Lot 223
  • 223

Paula Rego

100,000 - 150,000 GBP
161,000 GBP
bidding is closed


  • Paula Rego
  • Untitled No. 9
  • pastel on paper mounted on aluminium


Marlborough Fine Art, London
Acquired from the above by the present owner

Catalogue Note

Drawing on the folklore and mythology of her homeland Portugal, the works of Paula Rego are characterised by the collision of innocence and experience. Hers is a world that seeks to be unravelled, and where initial perceptions may prove to be contrary to the true meanings she presents. 

The subject of the matronly woman alone in her surroundings is a common motif for Rego. In the present work, a woman is seemingly engaged in domestic chores; she stares ahead as though lost in a moment of thoughtful contemplation amidst her endeavours. The room she occupies is sparsely furnished allowing the viewer to focus their attention on the subject and Rego’s mastery of composition. The work itself is given its power when we learn that the series of Untitled works that Rego created in 1998-9 depict “a variety of women, from schoolgirl to society lady, either preparing for an abortion or coping with its aftermath.” (F. Bradley, Paula Rego, London 2002, p. 93). This particular series of works was created by Rego in response to a referendum on abortion that took place in her native Portugal on 28 June 1998. At the time, Portugal had antiquated laws on the issue and a more liberal approach was set to go ahead before the referendum blocked the change. Rego was furious at this and created an unsettling series of works in response, works which dramatise the politics of the act in a typically visceral and starkly uncompromising realist style.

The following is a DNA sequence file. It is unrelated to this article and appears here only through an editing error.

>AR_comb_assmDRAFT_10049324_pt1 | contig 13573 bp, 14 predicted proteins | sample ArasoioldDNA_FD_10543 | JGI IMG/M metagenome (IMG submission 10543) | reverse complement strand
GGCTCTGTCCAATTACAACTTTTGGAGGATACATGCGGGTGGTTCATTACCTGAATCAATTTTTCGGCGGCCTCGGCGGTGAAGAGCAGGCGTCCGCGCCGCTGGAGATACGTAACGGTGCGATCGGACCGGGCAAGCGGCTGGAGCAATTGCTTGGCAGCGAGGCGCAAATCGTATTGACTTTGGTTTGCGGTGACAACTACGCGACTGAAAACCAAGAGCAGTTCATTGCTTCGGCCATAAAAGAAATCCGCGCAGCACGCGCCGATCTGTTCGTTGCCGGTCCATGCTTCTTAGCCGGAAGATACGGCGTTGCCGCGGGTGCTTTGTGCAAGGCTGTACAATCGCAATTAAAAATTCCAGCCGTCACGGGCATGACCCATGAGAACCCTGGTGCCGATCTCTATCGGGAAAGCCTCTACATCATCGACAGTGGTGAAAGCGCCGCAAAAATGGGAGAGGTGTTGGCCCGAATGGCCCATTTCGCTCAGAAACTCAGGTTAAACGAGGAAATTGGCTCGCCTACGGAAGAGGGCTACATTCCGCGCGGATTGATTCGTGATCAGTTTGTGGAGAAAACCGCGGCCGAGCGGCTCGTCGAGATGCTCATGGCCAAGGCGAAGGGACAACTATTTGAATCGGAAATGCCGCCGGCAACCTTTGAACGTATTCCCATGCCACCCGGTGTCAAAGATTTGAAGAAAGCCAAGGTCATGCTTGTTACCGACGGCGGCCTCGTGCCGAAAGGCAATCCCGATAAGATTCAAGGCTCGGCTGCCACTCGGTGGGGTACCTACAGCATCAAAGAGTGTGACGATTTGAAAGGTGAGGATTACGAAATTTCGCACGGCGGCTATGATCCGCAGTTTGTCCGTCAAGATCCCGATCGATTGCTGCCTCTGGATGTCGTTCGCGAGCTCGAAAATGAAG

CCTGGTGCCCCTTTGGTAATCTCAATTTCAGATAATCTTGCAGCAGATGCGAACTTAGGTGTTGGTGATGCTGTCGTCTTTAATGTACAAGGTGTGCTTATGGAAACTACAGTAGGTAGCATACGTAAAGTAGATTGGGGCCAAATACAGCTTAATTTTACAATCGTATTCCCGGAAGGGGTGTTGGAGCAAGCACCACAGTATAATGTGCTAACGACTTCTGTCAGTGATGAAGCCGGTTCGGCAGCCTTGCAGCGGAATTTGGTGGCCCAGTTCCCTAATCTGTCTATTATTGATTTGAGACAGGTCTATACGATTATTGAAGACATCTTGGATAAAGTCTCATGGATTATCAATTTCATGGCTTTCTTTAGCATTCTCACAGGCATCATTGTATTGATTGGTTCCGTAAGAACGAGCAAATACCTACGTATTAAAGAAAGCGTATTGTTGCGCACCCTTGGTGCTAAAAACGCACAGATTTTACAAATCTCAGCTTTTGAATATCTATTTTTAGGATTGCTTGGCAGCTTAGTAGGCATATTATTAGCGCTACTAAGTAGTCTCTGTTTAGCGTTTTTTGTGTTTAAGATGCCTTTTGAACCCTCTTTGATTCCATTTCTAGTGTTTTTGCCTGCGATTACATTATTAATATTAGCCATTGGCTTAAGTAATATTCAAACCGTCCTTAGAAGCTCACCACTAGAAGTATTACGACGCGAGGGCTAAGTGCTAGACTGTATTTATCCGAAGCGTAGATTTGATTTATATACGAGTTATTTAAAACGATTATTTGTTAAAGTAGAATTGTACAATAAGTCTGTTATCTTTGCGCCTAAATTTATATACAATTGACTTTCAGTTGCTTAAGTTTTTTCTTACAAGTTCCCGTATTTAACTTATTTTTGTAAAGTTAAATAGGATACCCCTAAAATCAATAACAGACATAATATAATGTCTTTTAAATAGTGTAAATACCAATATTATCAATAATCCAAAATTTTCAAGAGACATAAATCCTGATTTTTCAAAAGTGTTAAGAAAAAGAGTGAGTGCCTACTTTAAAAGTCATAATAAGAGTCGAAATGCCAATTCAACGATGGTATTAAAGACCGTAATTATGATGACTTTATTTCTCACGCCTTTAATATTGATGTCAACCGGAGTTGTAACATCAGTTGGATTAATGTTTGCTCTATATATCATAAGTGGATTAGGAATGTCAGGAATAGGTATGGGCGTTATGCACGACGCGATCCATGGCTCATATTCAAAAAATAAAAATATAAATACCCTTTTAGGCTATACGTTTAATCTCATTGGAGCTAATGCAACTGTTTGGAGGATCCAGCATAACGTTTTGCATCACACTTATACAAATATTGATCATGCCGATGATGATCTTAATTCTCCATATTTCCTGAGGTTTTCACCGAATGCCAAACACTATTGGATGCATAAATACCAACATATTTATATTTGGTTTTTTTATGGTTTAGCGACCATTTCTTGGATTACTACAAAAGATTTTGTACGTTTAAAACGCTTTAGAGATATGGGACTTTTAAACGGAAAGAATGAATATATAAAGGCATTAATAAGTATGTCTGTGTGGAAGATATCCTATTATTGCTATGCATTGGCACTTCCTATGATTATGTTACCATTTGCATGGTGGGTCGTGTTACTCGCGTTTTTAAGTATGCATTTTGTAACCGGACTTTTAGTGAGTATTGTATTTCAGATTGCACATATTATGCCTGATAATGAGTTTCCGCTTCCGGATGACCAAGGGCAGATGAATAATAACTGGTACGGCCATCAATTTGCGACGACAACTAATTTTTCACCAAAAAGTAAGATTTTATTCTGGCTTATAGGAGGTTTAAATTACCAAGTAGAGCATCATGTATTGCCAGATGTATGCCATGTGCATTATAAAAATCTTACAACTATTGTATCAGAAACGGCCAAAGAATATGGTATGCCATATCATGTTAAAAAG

Rego’s absolute mastery of the expressive possibilities using the oil pastel medium is demonstrated in Untitled No. 9 by the small details which stand out: the vibrant blue tassels on the towel at the bottom right of the composition, or the magnificent detailing on the figures hand, showing the knuckles and veins protruding through the flesh. Evocative of the attenuated muscularity of the figure paintings from the Spanish Baroque, and the gritty realism of artists such as Courbet and Millet, Untitled No. 9 displays Rego’s relish for the medium, placing her firmly at the forefront of contemporary figurative painting.